The respiratory system is not typically associated as the limiting factor in maximal exercise, and the influence of inspiratory (breathing inward) muscle fatigue during maximal exercise is unclear. Studies suggest long and short duration high intensity exercise causes inspiratory muscle fatigue leading to impaired performance. Breathing during swimming is especially important since breathing frequency is less compared to land sports.
All endurance athletes are familiar with the term VO2 or VO2max. We know elite endurance athletes have high VO2max, whether it is Lance Armstrong (84 mL/kg/min) or Steve Prefontaine (84.4 mL/kg/min). VO2max is the maximal amount of oxygen in liters the body can transport and utilize during exercise. Swimmers VO2max can be assessed outside the pool (running/biking), but performing this test with a different stimulus can stress the body providing invalid results.
I've talked about shoulder pain and rehabilitation in the past, but why does it seem the location of shoulder pain is erratic? I've had a few high level coaches tell me treating shoulder pain is nearly impossible, since the pain can jump around, described as unpredictable. This article will address this topic and uncover common areas of shoulder pain, potential cause and treatment.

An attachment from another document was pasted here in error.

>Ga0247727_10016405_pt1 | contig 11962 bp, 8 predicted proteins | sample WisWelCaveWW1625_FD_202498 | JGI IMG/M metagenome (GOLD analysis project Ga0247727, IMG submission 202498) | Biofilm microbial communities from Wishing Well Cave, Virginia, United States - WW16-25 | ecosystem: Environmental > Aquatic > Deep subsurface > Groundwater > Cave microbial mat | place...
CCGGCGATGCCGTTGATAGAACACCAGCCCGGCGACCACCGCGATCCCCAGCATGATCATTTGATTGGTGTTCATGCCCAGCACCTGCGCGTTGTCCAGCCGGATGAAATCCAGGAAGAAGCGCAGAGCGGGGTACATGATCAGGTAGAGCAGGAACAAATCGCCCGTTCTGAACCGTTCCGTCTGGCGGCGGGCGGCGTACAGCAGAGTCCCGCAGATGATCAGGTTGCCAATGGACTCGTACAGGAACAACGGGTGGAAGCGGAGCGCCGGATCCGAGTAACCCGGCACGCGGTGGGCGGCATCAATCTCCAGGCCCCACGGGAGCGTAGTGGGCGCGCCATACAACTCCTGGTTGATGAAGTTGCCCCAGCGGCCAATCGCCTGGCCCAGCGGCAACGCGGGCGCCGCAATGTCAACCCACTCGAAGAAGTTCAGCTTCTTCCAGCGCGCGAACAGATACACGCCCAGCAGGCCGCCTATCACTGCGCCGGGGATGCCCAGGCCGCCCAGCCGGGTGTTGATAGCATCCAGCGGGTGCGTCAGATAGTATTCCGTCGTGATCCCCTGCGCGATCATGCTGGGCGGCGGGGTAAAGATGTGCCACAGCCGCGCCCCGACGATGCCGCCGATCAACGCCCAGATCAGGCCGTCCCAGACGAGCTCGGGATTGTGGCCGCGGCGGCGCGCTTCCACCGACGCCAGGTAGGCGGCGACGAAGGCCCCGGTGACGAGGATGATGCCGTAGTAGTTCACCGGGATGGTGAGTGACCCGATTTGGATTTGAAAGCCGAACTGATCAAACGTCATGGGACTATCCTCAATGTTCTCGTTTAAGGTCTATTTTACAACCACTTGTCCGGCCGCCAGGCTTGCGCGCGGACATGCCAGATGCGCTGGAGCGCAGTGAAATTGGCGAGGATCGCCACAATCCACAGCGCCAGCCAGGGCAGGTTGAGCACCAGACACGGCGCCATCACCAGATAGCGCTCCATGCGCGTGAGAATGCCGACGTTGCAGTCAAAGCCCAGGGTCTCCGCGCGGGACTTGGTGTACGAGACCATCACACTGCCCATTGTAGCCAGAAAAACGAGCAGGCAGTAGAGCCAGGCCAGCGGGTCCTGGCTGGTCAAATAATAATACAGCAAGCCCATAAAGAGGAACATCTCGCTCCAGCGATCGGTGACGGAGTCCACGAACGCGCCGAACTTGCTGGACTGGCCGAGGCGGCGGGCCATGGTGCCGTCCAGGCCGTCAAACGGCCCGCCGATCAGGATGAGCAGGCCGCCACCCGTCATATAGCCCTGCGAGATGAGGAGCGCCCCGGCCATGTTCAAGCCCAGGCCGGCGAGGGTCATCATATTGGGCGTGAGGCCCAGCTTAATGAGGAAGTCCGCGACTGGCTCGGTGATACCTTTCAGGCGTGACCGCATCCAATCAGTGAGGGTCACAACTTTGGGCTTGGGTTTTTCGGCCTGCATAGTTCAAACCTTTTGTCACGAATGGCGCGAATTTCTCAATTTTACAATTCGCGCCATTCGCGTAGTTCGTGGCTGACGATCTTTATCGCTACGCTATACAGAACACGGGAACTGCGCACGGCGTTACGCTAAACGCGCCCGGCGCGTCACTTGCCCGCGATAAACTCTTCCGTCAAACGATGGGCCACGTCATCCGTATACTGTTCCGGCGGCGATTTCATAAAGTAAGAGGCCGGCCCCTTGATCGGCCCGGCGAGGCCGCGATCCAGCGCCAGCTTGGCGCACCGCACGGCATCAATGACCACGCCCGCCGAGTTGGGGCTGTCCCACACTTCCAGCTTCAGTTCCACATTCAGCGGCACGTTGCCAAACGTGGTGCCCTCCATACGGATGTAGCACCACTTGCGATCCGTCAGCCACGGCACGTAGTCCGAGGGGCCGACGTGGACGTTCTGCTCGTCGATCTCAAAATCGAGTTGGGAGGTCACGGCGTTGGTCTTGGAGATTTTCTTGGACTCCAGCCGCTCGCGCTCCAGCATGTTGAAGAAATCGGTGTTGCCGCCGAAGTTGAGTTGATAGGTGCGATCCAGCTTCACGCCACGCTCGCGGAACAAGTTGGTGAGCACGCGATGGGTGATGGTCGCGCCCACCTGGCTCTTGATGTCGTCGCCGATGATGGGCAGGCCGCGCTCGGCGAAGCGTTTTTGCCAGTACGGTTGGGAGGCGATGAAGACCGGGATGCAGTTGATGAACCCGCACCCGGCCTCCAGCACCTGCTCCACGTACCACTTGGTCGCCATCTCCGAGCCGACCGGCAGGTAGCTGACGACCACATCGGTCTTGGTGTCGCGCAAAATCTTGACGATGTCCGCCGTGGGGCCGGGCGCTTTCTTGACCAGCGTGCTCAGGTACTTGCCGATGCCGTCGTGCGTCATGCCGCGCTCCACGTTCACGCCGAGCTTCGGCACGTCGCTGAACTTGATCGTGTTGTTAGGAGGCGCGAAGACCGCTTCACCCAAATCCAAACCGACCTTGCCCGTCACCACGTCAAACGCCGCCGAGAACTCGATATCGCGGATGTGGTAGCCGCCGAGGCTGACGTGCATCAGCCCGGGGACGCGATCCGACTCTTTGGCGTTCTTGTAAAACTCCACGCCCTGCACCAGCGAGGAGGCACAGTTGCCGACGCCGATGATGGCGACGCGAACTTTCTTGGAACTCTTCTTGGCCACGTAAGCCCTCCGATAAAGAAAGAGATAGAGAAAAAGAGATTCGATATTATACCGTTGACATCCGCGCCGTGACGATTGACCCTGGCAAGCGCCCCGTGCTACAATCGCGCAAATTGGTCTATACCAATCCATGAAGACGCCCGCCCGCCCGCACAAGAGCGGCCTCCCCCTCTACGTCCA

Ice baths and cold water baths (cyrotherapy) are commonly seen in sports medicine. From experience, ice baths are cold…obviously, but after a few minutes you are able to relax. At the Beijing Olympics ice baths were frequently used with swimmers, but do ice baths really work and how do they work? Ice baths are proposed to help the athlete recover faster, reduce pain/soreness, and prevent injuries, but what does the literature indicate.
Exercise physiology is poorly understood not just by laymen, but exercise physiologist alike. New techniques of training, rehabilitation and performance are constantly being discovered. Some of these findings confirm old beliefs and others test new ideas. Some of these ideas can be normal, obvious or crazy.
Recovery after a race is an area of concern for most coaches and swimmers.How much do you do?How fast do you do it?Do I wear my hi-tech suit...well I guess that doesn't apply anymore.A study in the Journal of Strength and Conditioning Research compared passive recovery, recovery with low intensity (40% of best 100 meter time) and high intensity recovery(60% of 100 m time).Moreover the paper states “however, improved performance after AR (active rest) has been reported only when long duration maximum intensity bouts were applied (i.e., 60 to 120 seconds but not after short duration sprint swimming bouts (i.e., ;10 to 30 seconds)."